Symbols in Subject Lines: The Good, The Bad and The Ugly

A new feature to test: symbols in your email subject lines!

The technique of putting symbols in your subject lines is all the rage: more and more big brands are taking the plunge. Some articles covered this topic earlier this summer. I have noticed, however, that Hotmail, which was recently replaced by Outlook, has reacted by adding symbols and integrating color!

Look at the inbox below: ZoneAlarm’s email has a serious advantage over the others, don’t you think?

You can’t see anything besides the email from Zone Alarm. More precisely, you see nothing besides their “call to action”: your eye is immediately drawn to it and your brain does the rest. I don’t have any statistics, but I would be willing to bet their opening rate find itself improved. The role is more limited for Gmail clients. Here is the same subject as it appears in Google Mail:

There’s no more color; only the form remains. The effect is still there, but it’s more subtle. Note that the same thing happens in Yahoo, for example. The situation is also different with smartphones. Here is what it looks like on the iPhone:

But even if the symbols are nicer looking, they are less flashy, and thus, more discreet. The subject does not attract attention in the same way.

A matter of email client

Everything depends on the email service used by your recipients. What service does your audience use to read their emails? This is the question to ask. Some lists are composed of 30 to 40% Hotmail addresses. In this case, it is strongly recommended to conduct a little test, at least on one segment of the list: there may be a lot to gain from this. Otherwise, if your targets use email services that interpret these symbols in black and white, like Gmail and Yahoo, the effect will be more limited, so it is up to you to find out.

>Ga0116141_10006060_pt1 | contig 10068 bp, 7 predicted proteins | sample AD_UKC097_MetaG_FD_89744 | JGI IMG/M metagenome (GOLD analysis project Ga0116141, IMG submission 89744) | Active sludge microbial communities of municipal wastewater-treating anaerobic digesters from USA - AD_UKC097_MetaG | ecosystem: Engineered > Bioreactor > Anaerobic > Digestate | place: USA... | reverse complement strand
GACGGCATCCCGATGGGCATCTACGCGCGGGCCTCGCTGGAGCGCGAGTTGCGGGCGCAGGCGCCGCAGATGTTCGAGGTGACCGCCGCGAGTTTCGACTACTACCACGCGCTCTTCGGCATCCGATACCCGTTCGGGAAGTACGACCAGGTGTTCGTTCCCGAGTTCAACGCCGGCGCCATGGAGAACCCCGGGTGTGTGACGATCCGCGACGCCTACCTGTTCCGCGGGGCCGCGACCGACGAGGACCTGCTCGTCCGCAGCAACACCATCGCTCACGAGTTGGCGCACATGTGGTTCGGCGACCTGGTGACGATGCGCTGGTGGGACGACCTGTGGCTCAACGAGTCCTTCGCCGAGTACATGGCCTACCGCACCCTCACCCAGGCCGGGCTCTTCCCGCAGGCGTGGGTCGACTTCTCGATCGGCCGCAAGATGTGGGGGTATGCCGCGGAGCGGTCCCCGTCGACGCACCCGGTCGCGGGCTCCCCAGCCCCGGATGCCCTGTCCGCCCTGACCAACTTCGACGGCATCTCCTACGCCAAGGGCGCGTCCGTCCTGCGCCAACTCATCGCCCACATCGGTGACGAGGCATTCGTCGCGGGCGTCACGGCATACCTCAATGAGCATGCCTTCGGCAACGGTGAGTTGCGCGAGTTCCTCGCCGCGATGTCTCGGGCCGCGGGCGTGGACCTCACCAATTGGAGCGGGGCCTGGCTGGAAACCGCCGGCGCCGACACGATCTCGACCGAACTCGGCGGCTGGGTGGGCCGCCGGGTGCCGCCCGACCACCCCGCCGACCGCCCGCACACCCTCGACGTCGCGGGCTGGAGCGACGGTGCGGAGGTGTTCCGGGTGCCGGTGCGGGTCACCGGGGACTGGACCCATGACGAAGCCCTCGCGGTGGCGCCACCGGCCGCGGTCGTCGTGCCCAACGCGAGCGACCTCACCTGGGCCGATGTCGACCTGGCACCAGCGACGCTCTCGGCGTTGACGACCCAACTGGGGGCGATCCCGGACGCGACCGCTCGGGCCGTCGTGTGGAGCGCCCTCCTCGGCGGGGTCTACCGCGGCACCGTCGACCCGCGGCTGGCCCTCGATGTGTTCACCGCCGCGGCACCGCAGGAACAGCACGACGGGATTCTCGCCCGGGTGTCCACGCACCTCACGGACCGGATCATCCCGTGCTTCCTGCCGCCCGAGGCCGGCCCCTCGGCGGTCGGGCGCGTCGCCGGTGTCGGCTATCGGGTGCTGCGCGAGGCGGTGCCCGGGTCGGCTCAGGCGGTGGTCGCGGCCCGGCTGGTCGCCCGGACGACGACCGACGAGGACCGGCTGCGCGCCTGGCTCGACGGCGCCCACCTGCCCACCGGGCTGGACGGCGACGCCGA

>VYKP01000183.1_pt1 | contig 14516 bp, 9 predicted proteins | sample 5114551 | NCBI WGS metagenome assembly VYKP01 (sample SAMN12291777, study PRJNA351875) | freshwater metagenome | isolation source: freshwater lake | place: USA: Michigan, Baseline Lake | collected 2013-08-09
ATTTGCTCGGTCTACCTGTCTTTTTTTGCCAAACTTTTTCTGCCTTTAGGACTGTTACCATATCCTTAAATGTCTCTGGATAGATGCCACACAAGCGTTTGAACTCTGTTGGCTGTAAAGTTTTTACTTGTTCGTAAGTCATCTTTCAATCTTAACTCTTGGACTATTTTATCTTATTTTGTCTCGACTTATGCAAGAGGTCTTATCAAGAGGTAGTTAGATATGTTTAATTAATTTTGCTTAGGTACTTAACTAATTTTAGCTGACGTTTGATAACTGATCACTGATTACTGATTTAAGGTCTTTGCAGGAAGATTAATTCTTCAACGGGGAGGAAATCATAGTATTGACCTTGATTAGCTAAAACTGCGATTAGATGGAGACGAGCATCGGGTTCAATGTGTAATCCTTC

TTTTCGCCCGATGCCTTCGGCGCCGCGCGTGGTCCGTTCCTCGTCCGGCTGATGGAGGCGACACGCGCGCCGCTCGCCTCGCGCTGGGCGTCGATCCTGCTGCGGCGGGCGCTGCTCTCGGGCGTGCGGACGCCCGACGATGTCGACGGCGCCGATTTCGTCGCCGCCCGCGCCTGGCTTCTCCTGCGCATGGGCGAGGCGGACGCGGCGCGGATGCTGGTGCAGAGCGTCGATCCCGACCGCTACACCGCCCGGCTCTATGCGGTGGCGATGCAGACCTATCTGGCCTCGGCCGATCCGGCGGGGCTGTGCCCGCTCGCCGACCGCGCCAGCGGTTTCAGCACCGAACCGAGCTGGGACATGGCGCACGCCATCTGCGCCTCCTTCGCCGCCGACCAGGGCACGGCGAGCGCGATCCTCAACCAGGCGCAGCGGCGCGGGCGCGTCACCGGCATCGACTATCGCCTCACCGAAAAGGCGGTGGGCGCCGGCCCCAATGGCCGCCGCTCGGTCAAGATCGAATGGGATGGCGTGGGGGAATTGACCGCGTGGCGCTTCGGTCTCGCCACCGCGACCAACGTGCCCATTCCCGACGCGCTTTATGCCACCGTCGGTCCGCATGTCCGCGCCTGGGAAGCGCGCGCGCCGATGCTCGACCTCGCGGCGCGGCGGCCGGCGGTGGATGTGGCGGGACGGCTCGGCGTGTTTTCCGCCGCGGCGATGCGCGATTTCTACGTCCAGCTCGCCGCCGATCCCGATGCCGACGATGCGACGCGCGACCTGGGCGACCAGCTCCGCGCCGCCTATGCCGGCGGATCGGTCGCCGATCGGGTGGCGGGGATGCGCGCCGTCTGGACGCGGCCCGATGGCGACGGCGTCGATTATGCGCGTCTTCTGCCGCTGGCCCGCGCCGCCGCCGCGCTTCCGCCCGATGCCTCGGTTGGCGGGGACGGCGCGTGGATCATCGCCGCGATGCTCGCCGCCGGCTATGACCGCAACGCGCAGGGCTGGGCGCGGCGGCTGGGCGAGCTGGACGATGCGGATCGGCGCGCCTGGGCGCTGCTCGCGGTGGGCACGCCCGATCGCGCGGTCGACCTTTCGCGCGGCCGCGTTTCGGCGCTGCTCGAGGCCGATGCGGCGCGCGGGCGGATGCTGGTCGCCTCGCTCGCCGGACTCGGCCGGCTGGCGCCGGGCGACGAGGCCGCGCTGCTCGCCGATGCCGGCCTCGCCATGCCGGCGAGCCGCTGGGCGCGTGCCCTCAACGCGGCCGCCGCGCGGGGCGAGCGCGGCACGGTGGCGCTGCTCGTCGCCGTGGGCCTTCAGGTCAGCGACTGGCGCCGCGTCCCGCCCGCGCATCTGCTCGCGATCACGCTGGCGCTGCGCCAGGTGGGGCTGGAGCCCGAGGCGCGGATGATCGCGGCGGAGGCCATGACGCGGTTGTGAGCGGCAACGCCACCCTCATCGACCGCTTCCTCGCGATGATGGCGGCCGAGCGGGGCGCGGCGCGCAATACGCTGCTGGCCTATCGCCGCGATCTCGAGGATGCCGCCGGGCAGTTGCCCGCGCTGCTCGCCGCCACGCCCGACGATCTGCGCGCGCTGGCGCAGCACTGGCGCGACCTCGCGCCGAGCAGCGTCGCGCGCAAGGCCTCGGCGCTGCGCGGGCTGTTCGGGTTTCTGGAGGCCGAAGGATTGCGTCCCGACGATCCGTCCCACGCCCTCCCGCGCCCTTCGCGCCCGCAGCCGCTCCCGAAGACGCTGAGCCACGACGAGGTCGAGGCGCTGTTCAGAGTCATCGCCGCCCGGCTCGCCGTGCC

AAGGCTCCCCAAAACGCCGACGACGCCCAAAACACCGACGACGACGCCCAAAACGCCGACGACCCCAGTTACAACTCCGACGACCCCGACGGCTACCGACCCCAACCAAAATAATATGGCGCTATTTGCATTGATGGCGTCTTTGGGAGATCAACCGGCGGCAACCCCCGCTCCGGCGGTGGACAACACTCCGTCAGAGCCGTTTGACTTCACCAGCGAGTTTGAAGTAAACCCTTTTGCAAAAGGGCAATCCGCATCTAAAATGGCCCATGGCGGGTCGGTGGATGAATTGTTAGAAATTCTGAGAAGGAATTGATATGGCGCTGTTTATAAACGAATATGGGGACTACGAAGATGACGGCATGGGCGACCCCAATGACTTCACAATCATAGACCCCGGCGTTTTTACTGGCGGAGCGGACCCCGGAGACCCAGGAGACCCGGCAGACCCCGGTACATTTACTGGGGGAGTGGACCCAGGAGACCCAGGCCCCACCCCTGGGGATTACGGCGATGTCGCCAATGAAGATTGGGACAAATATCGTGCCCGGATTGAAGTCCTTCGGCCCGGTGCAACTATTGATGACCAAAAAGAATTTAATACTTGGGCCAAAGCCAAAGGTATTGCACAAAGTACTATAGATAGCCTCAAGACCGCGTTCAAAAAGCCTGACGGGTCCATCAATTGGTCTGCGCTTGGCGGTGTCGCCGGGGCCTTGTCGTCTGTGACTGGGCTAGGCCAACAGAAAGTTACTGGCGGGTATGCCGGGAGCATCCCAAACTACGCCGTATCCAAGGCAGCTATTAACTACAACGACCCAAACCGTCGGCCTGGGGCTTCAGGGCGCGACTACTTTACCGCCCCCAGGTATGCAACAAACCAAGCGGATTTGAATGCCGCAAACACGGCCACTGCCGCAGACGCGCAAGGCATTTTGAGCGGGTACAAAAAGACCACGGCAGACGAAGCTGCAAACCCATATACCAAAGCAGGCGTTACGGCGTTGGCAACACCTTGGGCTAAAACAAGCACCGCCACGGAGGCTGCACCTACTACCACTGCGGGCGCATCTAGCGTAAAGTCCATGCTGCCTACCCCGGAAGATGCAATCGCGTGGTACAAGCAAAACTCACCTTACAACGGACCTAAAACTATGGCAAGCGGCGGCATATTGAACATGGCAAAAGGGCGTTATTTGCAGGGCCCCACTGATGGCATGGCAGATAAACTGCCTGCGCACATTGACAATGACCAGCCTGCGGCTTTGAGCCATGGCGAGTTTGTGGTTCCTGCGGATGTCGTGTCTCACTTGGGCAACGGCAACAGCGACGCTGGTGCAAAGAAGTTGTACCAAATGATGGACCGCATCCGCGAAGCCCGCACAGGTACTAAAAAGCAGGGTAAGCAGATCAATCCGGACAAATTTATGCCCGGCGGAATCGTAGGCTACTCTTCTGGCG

Your open rate isn’t everything

Obviously, beside the fact the your open rate is a relative metric (images must be displayed), it should be noted that this indicator is not necessarily related to conversions. Using symbols will be useless if the content of the email is not excellent: the click rate should always be maintained. If the content is uninteresting, or even aggressive, the recipient might be so irritated by the pressure to click that he feels victimized. In this case, he will not hesitate to click the “report as spam” button. A spam rate, however small, is the beginning of the end for your deliverability.

And where does deliverability come into play in all this?

It is always necessary to test, as usual. If possible, try and compare your Spam Assassin scores, which all good email services should provide. But apparently, there’s some good news: these symbols do not seem to necessarily impact the deliverability of your messages. So really, why not try it?

Specifically, how do I proceed?

  • Test and test again. Beyond deliverability, make sure that the symbols render well. Except for Outlook 2003, this should not cause major problems but you never know, and faux pas often happen without warning.

  • You can choose to segment by FAI: why not send emails with special symbols for Hotmail addresses? If they work well, why not?

  • To avoid fumbling and to take advantage of interesting signs, simply copy and paste the symbol, beginning with a nice gallery like this one.

Elie Chevignard

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Digital Marketing Manager at Mailjet.

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